Sin begins with the mind. So does virtue. The Baltimore Catechism with which I was trained typically brought out such points. Over time, however, I began to see that these points had more meaning for me than I first realized. As a child what I learned had to do more with sin than virtue, to be honest with you. If I had thought that was sinful, and I didn’t “give in to it,” then my behavior was salutary. If I gave in to it, but resisted it and eventually changed my thinking to something else, I could say that my sin here was venial, which is to say a lesser sin. And Finally, if I did not get rid of it at all, entertaining it even, then my sin was mortal. I would have to confess this one for sure, and until then, I could not receive communion. To many people, this seems unfair in a way. After all, a mortal sin means hell! Besides, how can anyone control his mind in a way that sounds robotic? Is it even possible to control one’s mind so strictly? Wouldn’t it make a person who does this neurotic? What a choice! Hell or neurotic behavior!
Well, let’s look at this theme more closely. First, it can be helpful for us to know that the concept of behavior originating out of what one chooses to think is a concept found in many religions beside Christianity. In other words, the insight that one ought to watch one’s mind “or else” is the result of human experience. People learned that surrendering to whatever would come into their minds made them ultimately feel bad, thus in the end giving them the feeling of what seemed like hell. Such spiritual knowledge compelled Christ to talk about someone failing in the spiritual life because they committed adultery in their “heart.” What our Lord was saying, along with the founders of the other world religions, was that our spiritual growth is gauged by what we think, and that as our thoughts are seeds of our future behavior, what we think is what we become, as the old saying goes. And the result can be delightful or hellish. Our Lord isn’t trying to be brutal with us; rather, He is inviting us to experience an insight into ourselves, seeing how we “tick,” so to speak. The insight is that it all begins with the mind.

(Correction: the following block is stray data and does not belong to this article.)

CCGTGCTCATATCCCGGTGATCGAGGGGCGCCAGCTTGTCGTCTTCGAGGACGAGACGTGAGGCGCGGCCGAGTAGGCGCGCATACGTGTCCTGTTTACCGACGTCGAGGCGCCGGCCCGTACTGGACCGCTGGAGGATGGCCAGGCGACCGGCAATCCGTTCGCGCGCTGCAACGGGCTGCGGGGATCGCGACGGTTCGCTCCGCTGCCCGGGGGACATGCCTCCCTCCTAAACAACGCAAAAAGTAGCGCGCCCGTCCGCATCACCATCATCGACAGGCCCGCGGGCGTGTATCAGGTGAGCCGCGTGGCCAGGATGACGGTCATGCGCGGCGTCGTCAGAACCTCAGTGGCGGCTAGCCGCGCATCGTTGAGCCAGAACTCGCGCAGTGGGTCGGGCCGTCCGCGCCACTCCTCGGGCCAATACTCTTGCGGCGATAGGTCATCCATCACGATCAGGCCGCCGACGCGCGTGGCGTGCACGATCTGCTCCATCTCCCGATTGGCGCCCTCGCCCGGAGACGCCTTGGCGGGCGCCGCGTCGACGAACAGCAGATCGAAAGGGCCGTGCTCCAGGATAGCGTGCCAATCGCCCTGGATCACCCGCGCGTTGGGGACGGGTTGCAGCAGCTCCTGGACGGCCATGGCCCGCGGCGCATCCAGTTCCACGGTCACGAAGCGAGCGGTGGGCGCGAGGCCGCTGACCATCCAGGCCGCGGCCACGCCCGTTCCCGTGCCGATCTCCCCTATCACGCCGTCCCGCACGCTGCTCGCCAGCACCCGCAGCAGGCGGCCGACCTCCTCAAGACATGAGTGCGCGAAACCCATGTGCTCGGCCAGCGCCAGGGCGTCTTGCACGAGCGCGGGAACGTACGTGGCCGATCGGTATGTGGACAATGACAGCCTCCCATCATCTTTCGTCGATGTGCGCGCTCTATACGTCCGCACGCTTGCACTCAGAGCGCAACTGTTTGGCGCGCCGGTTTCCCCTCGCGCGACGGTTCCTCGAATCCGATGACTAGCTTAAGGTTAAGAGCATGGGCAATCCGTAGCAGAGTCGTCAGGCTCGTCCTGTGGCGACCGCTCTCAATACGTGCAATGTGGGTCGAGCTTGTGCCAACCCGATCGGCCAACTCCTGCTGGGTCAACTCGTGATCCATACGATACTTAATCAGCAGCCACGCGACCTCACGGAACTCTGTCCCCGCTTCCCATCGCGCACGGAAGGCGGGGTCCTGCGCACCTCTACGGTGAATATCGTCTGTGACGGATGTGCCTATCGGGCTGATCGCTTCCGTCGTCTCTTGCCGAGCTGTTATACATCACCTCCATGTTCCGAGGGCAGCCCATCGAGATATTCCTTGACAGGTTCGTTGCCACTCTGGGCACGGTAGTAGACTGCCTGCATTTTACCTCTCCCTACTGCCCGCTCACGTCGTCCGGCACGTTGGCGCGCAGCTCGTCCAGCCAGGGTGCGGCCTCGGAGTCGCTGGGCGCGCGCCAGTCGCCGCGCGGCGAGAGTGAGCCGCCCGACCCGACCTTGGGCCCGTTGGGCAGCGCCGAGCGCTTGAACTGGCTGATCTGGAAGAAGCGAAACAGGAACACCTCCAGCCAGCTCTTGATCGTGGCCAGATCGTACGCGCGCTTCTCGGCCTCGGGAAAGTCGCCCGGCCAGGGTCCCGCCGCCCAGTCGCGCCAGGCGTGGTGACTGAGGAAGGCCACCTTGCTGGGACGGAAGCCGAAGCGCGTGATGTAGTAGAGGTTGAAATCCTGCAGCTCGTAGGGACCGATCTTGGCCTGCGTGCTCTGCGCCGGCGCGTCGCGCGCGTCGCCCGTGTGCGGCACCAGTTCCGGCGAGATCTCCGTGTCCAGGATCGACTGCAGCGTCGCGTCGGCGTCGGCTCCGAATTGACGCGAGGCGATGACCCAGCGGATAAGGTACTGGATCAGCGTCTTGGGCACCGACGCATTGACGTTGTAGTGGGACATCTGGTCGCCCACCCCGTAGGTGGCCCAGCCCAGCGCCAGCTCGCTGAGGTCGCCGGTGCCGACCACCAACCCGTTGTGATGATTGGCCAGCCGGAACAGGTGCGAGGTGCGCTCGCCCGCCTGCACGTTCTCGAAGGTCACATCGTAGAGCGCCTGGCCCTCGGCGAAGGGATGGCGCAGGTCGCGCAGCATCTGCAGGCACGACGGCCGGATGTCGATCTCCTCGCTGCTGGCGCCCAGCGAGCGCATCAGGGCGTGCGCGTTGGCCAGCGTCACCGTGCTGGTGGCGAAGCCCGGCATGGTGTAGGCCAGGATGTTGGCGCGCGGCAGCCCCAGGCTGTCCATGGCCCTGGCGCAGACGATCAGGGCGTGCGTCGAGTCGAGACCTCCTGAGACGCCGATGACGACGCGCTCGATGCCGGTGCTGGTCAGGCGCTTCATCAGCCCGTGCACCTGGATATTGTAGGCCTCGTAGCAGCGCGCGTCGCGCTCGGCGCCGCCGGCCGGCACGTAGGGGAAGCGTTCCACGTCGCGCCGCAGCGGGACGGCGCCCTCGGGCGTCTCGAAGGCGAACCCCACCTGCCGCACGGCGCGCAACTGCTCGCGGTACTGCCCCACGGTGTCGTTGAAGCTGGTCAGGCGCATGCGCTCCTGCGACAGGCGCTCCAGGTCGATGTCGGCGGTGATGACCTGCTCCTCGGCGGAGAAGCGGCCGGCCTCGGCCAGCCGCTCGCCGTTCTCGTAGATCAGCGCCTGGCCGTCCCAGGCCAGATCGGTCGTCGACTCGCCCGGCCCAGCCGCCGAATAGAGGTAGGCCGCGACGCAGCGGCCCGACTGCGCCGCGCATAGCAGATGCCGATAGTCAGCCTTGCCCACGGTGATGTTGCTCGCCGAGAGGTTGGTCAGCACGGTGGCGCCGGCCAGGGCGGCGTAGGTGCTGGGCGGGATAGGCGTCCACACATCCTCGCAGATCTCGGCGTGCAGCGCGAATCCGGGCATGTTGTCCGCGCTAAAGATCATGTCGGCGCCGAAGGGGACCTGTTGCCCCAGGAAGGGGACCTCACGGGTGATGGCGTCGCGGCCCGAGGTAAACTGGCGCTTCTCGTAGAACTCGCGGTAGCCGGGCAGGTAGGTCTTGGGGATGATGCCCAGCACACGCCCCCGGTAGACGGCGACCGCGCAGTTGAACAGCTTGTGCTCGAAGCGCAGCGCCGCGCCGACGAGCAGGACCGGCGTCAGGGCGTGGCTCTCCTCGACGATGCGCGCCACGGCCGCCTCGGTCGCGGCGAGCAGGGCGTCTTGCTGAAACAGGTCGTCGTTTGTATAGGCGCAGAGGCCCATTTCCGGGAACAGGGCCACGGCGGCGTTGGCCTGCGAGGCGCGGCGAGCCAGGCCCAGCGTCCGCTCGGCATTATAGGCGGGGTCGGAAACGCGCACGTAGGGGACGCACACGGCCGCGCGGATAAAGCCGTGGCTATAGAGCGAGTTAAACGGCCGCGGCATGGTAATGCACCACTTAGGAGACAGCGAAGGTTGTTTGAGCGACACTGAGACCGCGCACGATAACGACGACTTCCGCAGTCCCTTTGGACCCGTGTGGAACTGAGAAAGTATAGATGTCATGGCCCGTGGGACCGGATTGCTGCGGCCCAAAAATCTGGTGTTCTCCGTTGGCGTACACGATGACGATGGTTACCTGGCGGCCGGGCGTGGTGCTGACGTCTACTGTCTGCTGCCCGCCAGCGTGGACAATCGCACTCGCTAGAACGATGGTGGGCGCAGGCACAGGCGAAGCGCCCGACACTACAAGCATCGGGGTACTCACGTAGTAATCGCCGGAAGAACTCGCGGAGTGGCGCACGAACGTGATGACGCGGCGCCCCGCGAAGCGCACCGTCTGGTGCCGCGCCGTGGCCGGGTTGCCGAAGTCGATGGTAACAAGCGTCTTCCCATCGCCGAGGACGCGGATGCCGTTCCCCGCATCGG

Meditation schools typically invite people to first watch their minds, juast to see the kind of thoughts that normally come, however pleasing or shocking. Second, people eventually realize in such systems that their ability to control their thoughts is initially minimal, if it is even possible at all, a realization that in turn calls for patience and gentleness with oneself. A strong mind is indeed possible. But to be so successful, discouragement must not be the dominant thought. One must be gentle with oneself, actually, allowing oneself to bring one’s mind slowly back to God whenever one notices that one’s mind is straying from what one wants to think.
What is core for us as Christians is to immerse our minds in thoughts higher than what we think – today. Starting with today is good enough. So, by thinking and practicing love (e.g. virtue), instead of thinking and practicing negativity (e.g. sin), we grow. We all grow the more we can move away from the original “fight or flight” behavior of our ancestors. It’s too fearful. Such behavior, by definition, renders us unable to bond with all of humanity. Fearful people just do not seem to bond well, as a rule. This fearful or “hard” behavior gives way through spiritual practice to a softer, more loving behavior. We become more open to selfless acts to the extent that we are successful in identifying with all of humanity. But to do this, we need strong mind’s that simply do not give in to negativity and fear. We must immerse our minds in the ways of God instead. Our minds are quite capable of surrendering to this more advanced ideal through gentle but firm repetitive practice. To our surprise, we arrive, realizing that God was always with us, waiting as a patient parent for us to get rid of our small minded toys, so that we could receive instead the whole universe. And it begins with the mind.
Blessings, Fr. Walter